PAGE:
When we lived in Laramie, I used to visit the highest peak in the Snowy Range, an easy half hour drive cross the flat land and up the mountain just past the town of Centennial. After Labor Day, there weren’t many people at Medicine Bow Peak, and the roads were clear. Twenty-plus years ago there weren’t as many hiking trails as there are now, but I found my way, usually to a clearing where I would sit and try to sketch a wild flower or try to capture the beauty of Lake Marie in oil pastels.
Some of those sketches were included when Laramie’s Folk Studio hosted my first solo art exhibit in 1990, but have been lost in the intervening years.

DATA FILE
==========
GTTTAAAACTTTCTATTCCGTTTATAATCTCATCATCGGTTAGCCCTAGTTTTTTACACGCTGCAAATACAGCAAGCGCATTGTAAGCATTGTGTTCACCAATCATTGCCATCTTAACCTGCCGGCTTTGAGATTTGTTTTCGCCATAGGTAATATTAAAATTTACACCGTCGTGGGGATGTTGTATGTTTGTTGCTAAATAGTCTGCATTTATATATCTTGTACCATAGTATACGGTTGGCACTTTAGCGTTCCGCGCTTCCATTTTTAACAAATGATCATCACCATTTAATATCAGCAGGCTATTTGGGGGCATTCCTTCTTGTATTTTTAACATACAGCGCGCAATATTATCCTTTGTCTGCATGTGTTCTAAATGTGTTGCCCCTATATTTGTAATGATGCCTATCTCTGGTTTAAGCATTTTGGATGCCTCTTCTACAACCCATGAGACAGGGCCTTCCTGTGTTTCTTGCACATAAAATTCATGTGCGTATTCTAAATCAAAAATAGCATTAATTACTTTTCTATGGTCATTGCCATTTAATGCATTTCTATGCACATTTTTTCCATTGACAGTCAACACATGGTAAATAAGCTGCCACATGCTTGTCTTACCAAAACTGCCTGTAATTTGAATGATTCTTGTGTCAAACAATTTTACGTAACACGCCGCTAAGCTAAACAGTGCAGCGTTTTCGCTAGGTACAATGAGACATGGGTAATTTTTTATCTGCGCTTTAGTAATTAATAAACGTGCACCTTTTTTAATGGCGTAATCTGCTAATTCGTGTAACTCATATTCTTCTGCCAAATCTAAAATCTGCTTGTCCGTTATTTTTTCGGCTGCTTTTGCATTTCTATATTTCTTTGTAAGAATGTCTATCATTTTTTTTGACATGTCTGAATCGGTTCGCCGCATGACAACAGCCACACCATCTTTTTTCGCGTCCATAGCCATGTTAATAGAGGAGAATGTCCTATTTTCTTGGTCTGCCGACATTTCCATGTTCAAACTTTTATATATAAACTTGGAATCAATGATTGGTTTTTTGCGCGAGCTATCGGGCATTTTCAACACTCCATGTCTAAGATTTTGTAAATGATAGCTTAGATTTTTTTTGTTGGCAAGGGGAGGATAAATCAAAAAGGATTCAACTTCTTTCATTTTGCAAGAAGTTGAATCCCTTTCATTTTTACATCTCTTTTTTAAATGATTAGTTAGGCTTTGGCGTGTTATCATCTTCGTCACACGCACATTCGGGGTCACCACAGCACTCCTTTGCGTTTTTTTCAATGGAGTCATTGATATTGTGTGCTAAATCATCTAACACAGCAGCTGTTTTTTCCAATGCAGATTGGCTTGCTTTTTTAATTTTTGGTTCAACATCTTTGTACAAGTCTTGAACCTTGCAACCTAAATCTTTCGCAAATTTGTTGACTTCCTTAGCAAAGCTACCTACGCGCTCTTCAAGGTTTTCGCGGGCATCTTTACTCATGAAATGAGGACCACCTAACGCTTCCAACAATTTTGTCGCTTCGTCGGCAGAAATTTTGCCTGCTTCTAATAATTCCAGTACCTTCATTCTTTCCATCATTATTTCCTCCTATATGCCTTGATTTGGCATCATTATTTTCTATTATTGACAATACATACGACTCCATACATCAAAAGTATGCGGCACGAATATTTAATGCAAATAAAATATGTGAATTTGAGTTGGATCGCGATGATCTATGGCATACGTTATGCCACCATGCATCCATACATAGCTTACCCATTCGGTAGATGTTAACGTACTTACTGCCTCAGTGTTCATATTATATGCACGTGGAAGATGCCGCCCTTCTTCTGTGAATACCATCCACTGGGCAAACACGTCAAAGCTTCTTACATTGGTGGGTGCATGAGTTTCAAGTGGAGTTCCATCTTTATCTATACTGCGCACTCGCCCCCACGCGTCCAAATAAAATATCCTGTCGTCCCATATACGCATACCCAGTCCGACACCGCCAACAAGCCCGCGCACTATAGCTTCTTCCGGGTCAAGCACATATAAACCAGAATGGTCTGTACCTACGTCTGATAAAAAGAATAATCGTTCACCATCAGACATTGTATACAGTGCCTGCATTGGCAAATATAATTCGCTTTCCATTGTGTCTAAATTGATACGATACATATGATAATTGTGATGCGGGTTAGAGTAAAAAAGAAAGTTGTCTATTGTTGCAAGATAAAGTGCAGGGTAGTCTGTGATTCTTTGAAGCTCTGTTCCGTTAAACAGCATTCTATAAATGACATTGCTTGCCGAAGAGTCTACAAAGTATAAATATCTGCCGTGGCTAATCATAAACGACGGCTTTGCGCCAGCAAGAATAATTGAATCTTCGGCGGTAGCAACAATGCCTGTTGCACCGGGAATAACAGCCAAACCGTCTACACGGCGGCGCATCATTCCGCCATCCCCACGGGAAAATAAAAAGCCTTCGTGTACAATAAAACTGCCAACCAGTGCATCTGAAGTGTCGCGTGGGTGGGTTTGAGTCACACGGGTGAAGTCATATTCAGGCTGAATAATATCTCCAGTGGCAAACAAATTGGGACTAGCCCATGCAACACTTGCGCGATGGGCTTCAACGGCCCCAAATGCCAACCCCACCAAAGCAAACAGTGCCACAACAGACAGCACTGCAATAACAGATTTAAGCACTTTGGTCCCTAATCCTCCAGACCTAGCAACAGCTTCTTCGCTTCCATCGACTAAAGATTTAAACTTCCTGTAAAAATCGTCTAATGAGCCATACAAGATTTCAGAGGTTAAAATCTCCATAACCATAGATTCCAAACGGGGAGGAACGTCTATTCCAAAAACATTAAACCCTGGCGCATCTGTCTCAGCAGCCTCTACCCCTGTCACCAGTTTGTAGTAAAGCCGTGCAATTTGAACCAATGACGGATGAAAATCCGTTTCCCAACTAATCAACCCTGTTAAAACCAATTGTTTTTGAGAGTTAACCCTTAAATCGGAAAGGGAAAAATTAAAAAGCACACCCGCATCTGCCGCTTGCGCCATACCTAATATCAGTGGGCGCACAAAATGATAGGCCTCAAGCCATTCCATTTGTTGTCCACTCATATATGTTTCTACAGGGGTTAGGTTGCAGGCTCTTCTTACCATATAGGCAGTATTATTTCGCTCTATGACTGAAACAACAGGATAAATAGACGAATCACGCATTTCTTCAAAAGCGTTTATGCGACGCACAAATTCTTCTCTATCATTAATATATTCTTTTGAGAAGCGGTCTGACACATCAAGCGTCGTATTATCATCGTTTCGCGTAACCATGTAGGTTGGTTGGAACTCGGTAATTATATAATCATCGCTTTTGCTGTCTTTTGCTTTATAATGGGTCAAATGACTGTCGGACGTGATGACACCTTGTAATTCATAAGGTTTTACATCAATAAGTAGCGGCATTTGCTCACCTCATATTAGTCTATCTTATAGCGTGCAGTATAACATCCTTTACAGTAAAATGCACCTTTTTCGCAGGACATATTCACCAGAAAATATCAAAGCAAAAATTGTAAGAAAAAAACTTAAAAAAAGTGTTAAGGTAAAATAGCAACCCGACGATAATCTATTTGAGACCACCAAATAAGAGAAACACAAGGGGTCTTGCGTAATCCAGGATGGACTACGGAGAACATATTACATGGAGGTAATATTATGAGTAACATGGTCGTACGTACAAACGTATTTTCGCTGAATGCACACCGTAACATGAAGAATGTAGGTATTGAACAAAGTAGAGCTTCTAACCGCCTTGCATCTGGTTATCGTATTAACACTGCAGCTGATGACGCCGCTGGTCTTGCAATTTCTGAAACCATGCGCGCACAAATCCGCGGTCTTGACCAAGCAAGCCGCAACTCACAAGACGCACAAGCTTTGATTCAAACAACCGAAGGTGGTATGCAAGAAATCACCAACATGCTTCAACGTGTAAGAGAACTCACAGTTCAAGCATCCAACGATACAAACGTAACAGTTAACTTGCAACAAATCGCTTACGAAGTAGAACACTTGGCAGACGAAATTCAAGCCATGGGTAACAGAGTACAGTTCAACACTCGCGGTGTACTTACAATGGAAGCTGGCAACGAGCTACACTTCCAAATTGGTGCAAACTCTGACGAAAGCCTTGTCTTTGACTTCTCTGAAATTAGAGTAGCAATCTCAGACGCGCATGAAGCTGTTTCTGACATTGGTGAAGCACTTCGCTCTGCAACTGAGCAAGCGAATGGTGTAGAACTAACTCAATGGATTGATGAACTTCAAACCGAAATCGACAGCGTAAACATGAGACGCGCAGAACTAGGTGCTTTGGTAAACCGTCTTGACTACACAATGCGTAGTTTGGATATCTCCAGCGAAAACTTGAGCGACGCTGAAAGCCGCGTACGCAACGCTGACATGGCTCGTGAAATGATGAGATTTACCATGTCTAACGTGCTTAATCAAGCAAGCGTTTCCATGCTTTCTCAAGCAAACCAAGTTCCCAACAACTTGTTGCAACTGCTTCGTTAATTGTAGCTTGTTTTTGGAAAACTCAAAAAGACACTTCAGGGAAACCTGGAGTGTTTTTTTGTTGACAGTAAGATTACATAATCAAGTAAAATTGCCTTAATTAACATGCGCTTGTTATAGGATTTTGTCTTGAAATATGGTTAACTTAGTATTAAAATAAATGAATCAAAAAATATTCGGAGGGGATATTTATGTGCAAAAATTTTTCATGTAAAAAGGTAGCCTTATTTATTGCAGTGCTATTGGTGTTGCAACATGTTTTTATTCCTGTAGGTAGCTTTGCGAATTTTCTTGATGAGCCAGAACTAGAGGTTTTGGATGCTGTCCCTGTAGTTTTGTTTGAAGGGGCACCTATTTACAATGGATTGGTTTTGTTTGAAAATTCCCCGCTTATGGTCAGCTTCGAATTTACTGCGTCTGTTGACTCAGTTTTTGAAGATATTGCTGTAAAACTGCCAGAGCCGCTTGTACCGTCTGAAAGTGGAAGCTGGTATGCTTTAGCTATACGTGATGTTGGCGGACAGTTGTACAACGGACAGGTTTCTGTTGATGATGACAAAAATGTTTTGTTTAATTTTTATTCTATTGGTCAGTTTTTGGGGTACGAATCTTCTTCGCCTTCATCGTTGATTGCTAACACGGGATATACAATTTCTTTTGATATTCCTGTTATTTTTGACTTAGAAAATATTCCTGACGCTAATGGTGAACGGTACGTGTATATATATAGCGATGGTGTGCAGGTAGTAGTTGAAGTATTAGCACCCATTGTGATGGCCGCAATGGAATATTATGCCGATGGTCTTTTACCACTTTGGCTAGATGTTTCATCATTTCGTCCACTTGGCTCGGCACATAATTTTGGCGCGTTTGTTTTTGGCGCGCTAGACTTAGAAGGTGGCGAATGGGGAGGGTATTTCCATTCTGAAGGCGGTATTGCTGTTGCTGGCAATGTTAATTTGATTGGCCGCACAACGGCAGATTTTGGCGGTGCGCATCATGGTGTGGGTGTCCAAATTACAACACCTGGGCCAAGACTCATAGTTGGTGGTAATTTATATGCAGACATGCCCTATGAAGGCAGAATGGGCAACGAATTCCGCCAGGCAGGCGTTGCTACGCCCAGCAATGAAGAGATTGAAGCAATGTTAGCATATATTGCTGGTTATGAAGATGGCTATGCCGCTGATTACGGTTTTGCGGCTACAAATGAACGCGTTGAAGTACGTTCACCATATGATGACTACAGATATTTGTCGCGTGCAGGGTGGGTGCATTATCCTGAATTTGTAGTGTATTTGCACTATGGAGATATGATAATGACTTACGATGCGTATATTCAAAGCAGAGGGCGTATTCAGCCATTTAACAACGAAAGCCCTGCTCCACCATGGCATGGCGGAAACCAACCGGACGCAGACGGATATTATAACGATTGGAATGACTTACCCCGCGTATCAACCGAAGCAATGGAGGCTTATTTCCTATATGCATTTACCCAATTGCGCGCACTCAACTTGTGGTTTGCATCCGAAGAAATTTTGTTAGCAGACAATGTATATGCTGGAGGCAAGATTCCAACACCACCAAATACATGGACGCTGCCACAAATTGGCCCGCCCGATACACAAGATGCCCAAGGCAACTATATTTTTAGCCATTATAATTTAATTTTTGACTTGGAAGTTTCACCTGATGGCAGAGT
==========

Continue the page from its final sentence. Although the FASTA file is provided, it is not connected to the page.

Named for Mary G. Bellamy, a Forest Service sign offers some background: Lake Marie was named for Mrs. Mary (Marie) Bellamy (1861 to 1955) by her husband, Charles Bellamy who was a government surveyor. After Marie was elected to the Wyoming Legislature, she led the successful suffrage drive that resulted in the passage of the 19th amendment to the United State Constitution.
Mary G. Bellamy was born on December 13, 1861. After moving to Laramie in 1873 she became one of the three members of the first graduating class of Larmie High School. Starting her teaching career in 1878 in Tybo, Nevada, she returned to Laramie in 1882. Mary married Charles Bellamy in 1886. After successfully being elected to the office of Albany County Superintendent of Schools in 1902, she became the first woman to be elected to the Wyoming Legislature in 1910.